341
341
Fernand Léger
LE COMPOTIER BLEU
Estimate
350,000450,000
LOT SOLD. 352,000 USD
JUMP TO LOT
341
Fernand Léger
LE COMPOTIER BLEU
Estimate
350,000450,000
LOT SOLD. 352,000 USD
JUMP TO LOT

Details & Cataloguing

Impressionist and Modern Art Part Two

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New York

Fernand Léger
1881 - 1955
LE COMPOTIER BLEU
Signed and dated F. LEGER 48 (lower right); also signed, titled and dated F. LEGER 48 on the reverse
Oil on canvas
19 3/4 by 25 5/8 in.
50 by 65 cm
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Provenance

Galerie Maeght, Paris
Paul Kantor Gallery, Beverly Hills
Shirley and Stanley N. Barbee, Los Angeles (acquired from the above), and sold: Parke-Bernet Galleries, Inc., New York, October 15, 1969, lot 57
Acquired from the above by the present owner

Exhibited

Paris, Orangerie des Tuileries, La nature morte de l'Antiquité à nos jours, 1952, no. 113

Literature

Mircea Deac, Léger, Bucharest, Meridiane, 1972, illustrated p. 52
Georges Bauquier, Fernand Léger Catalogue raisonné de l'oeuvre peint 1944-1948, Paris, 2000, no. 1293, illustrated p. 210

Catalogue Note

After a period of working with abstract imagery, Léger returned to the use of realistic subjects for his paintings in the 1940s and '50s.  Léger did not view this change as a rejection of the aims of abstraction, however, but rather as a way of continuing to pursue the aims of pure painting with a new vocabulary.  Léger wrote in 1950, “New subjects, envisaged with the contribution of the freedoms that previous experimentation has offered, must emerge and establish themselves.”  The goals were still the same, according to Léger, whether the image included objects form the everyday world or was completely abstract,  “The plactic life, the picture, is made up of harmonious relationships among volumes, lines, and colors.  These are the three forces that must govern works of art.  If, in organizing these three essential elements harmoniously, one finds that objects, elements of reality, can enter into the composition, it may be better and may give the work more richness.  But they must be subordinated to the three essential elements mentioned above (as cited in Beth Handler’s contribution to (Fernand Léger, Museum of Modern Art, (exhibition catalogue) New York, 1998, p. 247).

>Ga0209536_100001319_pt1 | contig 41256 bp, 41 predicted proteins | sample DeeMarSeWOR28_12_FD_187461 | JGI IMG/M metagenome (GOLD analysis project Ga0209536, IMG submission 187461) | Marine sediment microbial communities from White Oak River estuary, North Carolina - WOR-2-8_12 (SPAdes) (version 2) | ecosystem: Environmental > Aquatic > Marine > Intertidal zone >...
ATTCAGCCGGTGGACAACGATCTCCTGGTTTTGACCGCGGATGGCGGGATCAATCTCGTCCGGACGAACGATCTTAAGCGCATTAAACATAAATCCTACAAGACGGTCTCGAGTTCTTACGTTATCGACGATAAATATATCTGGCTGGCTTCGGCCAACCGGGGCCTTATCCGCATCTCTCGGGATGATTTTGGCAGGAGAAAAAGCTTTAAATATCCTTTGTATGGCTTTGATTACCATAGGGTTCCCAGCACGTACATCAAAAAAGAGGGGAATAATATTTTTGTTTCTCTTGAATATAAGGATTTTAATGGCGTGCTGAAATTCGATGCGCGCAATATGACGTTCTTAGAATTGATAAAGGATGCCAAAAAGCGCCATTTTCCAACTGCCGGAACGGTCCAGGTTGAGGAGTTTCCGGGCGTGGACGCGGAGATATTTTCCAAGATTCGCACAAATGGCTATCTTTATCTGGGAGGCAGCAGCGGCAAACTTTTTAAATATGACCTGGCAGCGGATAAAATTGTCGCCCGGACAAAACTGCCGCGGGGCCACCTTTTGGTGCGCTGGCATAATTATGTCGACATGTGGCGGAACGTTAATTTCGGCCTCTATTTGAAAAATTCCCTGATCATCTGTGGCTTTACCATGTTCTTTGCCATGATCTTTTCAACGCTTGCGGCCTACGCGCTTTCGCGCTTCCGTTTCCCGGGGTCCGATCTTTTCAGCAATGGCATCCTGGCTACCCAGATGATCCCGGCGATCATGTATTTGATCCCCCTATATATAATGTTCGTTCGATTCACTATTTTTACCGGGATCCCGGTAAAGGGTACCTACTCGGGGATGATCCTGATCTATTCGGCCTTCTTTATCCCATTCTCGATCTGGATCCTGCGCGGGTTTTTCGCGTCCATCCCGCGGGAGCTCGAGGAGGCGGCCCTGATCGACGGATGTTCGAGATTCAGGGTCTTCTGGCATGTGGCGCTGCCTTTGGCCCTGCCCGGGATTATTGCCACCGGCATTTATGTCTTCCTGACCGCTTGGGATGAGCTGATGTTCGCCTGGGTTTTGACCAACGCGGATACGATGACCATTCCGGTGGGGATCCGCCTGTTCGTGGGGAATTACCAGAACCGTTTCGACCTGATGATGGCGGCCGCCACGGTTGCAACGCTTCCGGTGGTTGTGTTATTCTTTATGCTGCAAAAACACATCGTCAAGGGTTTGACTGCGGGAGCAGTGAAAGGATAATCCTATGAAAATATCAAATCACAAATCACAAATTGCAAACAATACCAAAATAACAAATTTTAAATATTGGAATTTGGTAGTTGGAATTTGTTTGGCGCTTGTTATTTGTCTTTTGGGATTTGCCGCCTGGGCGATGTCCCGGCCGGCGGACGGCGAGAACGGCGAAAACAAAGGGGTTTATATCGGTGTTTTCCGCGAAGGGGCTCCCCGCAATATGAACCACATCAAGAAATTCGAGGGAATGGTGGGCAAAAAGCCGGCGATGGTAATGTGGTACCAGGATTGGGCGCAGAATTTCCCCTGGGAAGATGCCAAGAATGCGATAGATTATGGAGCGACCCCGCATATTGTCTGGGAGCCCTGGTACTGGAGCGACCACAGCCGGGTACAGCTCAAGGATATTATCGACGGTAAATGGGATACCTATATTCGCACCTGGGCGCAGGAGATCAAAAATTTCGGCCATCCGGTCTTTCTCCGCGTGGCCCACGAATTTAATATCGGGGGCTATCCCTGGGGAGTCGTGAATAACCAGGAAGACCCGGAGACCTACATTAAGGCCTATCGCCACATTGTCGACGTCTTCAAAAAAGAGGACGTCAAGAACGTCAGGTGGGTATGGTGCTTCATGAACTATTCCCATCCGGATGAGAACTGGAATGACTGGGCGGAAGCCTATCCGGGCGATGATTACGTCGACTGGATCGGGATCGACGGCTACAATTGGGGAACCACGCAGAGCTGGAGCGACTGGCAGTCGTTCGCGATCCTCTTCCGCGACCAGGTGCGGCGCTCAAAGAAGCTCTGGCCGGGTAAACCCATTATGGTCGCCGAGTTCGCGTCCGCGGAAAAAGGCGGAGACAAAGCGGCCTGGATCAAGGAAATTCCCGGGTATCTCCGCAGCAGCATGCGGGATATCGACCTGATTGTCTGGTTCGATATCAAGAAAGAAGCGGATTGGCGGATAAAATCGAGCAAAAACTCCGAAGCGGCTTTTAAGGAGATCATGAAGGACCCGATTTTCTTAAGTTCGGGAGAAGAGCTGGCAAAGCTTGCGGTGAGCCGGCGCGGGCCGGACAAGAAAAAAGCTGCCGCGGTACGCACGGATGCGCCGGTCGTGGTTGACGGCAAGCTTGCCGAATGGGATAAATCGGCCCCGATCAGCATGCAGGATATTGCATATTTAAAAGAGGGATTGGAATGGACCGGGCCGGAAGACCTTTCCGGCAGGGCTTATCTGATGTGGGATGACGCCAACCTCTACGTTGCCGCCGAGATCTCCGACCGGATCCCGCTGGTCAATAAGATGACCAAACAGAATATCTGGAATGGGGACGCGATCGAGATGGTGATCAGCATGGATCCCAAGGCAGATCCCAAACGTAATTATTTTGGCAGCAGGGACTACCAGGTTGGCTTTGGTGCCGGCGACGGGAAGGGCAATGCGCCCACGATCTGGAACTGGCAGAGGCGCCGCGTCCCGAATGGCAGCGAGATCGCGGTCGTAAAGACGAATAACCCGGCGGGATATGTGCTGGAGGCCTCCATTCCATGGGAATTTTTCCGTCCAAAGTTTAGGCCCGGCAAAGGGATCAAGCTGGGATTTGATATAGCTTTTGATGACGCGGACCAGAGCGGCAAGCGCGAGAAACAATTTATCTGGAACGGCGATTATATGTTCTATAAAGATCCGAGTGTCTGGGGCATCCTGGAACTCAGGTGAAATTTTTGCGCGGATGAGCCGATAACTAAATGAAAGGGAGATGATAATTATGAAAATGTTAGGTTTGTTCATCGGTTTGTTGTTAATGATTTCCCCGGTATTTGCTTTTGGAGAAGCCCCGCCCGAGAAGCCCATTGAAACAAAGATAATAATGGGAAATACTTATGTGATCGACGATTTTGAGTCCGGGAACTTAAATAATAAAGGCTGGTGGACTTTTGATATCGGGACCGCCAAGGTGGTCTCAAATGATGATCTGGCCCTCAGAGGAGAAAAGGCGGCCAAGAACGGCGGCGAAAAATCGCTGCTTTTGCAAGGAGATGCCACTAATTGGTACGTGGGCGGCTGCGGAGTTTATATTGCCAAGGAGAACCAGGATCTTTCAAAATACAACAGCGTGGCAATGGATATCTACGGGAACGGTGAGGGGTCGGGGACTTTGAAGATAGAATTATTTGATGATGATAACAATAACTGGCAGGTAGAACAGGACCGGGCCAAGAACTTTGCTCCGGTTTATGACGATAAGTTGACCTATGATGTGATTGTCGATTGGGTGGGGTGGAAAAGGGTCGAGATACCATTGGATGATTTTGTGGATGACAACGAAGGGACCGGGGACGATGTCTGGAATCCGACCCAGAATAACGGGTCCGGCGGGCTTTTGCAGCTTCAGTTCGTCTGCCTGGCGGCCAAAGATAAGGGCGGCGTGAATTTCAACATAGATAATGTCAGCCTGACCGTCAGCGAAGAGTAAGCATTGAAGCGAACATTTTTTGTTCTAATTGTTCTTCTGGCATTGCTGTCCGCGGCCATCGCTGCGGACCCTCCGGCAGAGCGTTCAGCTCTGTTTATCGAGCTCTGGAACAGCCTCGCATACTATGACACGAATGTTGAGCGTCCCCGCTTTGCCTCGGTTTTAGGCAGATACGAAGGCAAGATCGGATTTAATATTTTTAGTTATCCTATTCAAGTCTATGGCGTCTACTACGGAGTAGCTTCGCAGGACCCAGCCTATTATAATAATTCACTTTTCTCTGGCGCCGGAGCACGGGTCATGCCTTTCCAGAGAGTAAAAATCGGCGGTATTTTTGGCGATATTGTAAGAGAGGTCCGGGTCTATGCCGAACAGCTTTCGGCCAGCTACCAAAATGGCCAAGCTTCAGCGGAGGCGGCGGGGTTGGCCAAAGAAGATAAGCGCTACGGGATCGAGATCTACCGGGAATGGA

Le compotier bleu is a wonderful example of the approach to painting that Léger described.  Painted in 1948, this deceptively simple composition is actually a complex combination of the organic forms; the still life juxtaposed with a phytomorphic design.  Léger also combines three-dimensional forms such as the solid blue vase with more organic devices that serve to heighten the viewer's visual experience.  There is no device that grounds either the compotier or the branches, but instead a neutral gray field suspends the composition that moves seamlessly from background to the first plane of the viewer. 

The elements in the present work at first glance seem to be related to conventional still-life subjects.  However, they are not used in a traditional manner and defy categorization and perspective.  They appear to lie directly on the picture plane, floating above the gray background.  As Léger explained, "I placed objects in space so that I could not place an object on a table without diminshing its value.  I selected an object, chucked the table away.  I put the object in space, minus the perspective.  Minus anything to hold it there.  I then had to liberate the color to an even greater extent"  (Dora Vallier, 'La vie fait l'oeuvre de Fernand Léger,' Cahier d'Arts, no. 2, Paris, 1954, pp. 152-153). 

Fig. 1  Fernand Léger in his studio, 1945

Impressionist and Modern Art Part Two

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New York